Clean Power

Published on January 20th, 2016 | by Joshua S Hill


First Solar Signs 500 MW PPA With Southern California Edison

January 20th, 2016 by  

Leading global solar PV provider First Solar has signed a 500 MW Power Purchase Agreement with Southern California Edison.

According to an announcement by the company on Tuesday, First Solar has signed a Power Purchase Agreement (PPA) for the off-take of electricity generated by four solar projects totaling 500 MW with Southern California Edison (SCE), making SCE the single largest off-taker of energy from First Solar projects in the world.

The PPAs are for four solar power projects located in California, Nevada, and Arizona, and all currently in development by First Solar, and all expected to be completed and commissioned by the end of 2019. These projects are:

  • The 150 MWAC North Rosamond Solar Project, located in Rosamond, Calif., will occupy approximately 1,175 acres of private land, and will produce approximately 488,000 MWh/year.
  • 100 MWAC from the Willow Springs Solar Project, located near the North Rosamond Solar Project in Rosamond, Calif., which will occupy approximately 1,450 acres of private land, and will produce approximately 330,000 MWh/year.
  • The 100 MWAC Sunshine Valley Solar Project will be located in Amargosa, Nev., less than four miles from the California border, on privately owned land. It will produce approximately 302,000 MWh/year.
  • The 150 MWAC Sun Streams Solar Project will be located on approximately 1,500 acres of land in Tonopah, Ariz., and will produce approximately 464,000 MWh/year.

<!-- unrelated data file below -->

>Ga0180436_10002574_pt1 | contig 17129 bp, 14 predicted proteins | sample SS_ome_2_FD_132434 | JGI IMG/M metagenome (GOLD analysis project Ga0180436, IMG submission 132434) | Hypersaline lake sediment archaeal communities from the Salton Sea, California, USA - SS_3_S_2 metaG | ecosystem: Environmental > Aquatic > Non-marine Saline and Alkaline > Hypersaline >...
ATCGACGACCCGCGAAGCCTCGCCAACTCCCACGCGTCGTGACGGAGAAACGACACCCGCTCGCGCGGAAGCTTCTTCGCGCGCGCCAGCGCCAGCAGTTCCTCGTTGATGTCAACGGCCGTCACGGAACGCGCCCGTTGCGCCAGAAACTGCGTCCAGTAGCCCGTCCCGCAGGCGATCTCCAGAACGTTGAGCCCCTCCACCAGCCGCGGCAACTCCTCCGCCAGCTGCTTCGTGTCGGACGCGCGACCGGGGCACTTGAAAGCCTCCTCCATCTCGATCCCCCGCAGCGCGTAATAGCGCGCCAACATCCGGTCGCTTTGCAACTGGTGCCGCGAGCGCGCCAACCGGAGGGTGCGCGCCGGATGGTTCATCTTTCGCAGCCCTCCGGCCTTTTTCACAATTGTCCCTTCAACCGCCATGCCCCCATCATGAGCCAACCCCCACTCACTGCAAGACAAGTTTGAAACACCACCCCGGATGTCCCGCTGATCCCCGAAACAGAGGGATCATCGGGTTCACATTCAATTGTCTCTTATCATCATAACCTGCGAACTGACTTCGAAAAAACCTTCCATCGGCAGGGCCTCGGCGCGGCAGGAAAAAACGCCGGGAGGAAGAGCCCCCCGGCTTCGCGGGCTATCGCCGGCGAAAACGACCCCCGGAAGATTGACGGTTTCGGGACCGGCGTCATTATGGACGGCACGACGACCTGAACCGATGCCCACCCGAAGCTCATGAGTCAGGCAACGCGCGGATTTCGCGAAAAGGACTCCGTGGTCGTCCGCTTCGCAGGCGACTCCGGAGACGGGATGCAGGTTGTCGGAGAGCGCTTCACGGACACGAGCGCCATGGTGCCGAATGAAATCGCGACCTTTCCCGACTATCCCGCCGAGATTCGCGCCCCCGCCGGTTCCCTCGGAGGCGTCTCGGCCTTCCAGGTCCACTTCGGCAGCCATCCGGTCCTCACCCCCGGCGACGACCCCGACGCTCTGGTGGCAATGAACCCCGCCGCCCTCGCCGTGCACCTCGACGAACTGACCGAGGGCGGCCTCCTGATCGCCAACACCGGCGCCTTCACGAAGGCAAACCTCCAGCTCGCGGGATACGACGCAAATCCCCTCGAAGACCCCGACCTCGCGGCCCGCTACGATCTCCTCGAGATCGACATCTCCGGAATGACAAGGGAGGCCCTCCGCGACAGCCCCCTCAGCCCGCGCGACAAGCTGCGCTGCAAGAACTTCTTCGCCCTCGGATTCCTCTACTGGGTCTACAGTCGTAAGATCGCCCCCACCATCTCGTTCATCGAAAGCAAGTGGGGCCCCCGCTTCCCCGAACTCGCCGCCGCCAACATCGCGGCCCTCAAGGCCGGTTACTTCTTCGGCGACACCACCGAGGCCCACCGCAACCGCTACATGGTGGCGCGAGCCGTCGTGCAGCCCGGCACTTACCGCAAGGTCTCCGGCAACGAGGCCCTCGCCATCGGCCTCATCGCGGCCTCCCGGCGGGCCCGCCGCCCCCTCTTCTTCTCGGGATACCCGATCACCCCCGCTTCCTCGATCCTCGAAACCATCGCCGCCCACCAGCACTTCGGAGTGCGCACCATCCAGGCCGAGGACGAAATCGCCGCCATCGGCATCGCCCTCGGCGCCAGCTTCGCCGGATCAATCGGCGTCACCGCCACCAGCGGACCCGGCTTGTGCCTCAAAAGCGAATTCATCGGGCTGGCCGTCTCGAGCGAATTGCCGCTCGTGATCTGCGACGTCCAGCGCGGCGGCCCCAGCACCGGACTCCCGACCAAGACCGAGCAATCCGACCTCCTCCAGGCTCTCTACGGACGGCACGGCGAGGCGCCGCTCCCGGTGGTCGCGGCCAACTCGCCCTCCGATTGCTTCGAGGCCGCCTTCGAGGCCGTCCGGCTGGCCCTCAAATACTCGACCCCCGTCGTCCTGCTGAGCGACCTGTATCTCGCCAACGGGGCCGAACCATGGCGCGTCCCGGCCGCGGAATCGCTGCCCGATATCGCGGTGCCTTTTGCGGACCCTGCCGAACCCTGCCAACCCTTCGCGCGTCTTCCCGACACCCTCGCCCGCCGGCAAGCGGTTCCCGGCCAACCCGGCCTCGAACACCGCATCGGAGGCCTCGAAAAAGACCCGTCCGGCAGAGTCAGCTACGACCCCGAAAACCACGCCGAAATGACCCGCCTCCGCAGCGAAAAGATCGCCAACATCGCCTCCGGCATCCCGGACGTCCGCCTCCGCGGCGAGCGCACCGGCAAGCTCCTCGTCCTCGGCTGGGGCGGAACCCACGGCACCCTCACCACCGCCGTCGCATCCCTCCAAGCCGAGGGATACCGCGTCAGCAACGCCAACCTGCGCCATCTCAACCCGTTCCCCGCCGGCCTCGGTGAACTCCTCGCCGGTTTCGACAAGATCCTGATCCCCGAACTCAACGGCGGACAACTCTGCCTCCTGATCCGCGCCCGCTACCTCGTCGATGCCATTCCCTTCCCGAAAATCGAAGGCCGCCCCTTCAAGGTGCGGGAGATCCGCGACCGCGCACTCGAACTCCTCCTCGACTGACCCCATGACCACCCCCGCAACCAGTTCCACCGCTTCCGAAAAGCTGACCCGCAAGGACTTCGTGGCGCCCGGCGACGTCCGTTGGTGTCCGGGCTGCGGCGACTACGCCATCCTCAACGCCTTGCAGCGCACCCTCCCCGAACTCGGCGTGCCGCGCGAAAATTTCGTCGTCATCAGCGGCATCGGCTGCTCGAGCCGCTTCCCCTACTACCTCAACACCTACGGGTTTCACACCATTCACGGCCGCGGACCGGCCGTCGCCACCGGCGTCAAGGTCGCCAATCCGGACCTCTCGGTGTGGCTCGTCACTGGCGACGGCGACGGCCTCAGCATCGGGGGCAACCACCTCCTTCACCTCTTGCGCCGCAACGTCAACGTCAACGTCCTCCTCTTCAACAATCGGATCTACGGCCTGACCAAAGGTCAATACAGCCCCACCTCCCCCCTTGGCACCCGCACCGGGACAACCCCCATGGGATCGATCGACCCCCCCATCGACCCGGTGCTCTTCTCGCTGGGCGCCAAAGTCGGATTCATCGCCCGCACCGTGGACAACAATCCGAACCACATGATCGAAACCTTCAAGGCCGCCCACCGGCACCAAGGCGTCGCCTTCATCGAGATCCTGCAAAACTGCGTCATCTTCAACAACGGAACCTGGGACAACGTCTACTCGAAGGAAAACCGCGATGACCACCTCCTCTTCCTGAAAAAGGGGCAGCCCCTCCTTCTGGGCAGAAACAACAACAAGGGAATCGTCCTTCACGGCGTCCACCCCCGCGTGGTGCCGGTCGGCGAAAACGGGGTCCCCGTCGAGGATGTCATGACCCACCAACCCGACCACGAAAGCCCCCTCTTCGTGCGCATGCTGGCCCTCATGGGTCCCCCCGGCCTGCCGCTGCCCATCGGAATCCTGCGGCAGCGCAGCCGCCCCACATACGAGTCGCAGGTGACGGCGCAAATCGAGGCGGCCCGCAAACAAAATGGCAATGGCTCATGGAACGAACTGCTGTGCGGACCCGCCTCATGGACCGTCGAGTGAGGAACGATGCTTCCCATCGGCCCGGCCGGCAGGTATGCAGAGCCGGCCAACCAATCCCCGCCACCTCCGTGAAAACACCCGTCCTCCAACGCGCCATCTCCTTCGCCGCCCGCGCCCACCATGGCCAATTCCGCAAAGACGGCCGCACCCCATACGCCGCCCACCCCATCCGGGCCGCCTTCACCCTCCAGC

“This is an exciting milestone to reach in a valued long-term relationship,” said Brian Kunz, First Solar’s Vice President of Project Development – US West. “As an early off-taker, SCE was visionary in their inclusion of utility-scale solar in their energy mix. Their commitment to providing rate-payers with clean, affordable renewable energy continues with this set of agreements.”

This brings SCE’s total off-take from First Solar up to 2.2 GW, dating all the way back to a PPA signed for the 21 MW Blythe Solar Project in 2009.

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I'm a Christian, a nerd, a geek, and I believe that we're pretty quickly directing planet-Earth into hell in a handbasket! I also write for Fantasy Book Review (, and can be found writing articles for a variety of other sites. Check me out at for more.

  • ADW

    First Solar will produce in the range of 2.7 GW worth of panels this year.

    The next nuclear power plant in the USA to go on line is expected to be Vogtle 3, in mid-2019, followed by V4 in 2020. 1.1 GW each in size.

    By 2020 First Solar should have shipped over 13 GW of panels; for a lot less money than Vogtle 3&4 current estimate of $21B

    • Tom G.